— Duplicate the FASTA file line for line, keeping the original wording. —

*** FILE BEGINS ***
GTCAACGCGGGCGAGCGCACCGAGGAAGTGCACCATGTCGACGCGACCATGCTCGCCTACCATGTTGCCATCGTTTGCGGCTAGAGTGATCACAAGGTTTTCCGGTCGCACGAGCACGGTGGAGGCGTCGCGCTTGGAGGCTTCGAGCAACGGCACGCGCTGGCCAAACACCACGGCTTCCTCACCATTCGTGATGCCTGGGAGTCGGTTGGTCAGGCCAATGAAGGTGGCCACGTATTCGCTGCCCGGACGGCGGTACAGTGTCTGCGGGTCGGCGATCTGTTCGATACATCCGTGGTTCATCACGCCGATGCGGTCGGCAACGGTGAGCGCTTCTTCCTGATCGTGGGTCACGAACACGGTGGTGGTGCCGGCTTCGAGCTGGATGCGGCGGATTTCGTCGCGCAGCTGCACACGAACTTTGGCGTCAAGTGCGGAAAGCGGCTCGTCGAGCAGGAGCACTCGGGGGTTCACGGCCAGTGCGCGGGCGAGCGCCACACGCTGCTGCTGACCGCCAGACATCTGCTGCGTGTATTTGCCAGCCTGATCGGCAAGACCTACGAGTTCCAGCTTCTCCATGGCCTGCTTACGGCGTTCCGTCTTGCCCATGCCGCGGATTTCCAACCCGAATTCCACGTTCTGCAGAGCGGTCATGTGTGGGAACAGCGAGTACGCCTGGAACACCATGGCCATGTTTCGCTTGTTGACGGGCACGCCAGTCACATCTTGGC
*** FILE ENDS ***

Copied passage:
GTCAACGCGGGCGAGCGCACCGAGGAAGTGCACCATGTCGACGCGACCATGCTCGCCTACCATGTTGCCATCGTTTGCGGCTAGAGTGATCACAAGGTTTTCCGGTCGCACGAGCACGGTGGAGGCGTCGCGCTTGGAGGCTTCGAGCAACGGCACGCGCTGGCCAAACACCACGGCTTCCTCACCATTCGTGATGCCTGGGAGTCGGTTGGTCAGGCCAATGAAGGTGGCCACGTATTCGCTGCCCGGACGGCGGTACAGTGTCTGCGGGTCGGCGATCTGTTCGATACATCCGTGGTTCATCACGCCGATGCGGTCGGCAACGGTGAGCGCTTCTTCCTGATCGTGGGTCACGAACACGGTGGTGGTGCCGGCTTCGAGCTGGATGCGGCGGATTTCGTCGCGCAGCTGCACACGAACTTTGGCGTCAAGTGCGGAAAGCGGCTCGTCGAGCAGGAGCACTCGGGGGTTCACGGCCAGTGCGCGGGCGAGCGCCACACGCTGCTGCTGACCGCCAGACATCTGCTGCGTGTATTTGCCAGCCTGATCGGCAAGACCTACGAGTTCCAGCTTCTCCATGGCCTGCTTACGGCGTTCCGTCTTGCCCATGCCGCGGATTTCCAACCCGAATTCCACGTTCTGCAGAGCGGTCATGTGTGGGAACAGCGAGTACGCCTGGAACACCATGGCCATGTTTCGCTTGTTGACGGGCACGCCAGTCACATCTTGGC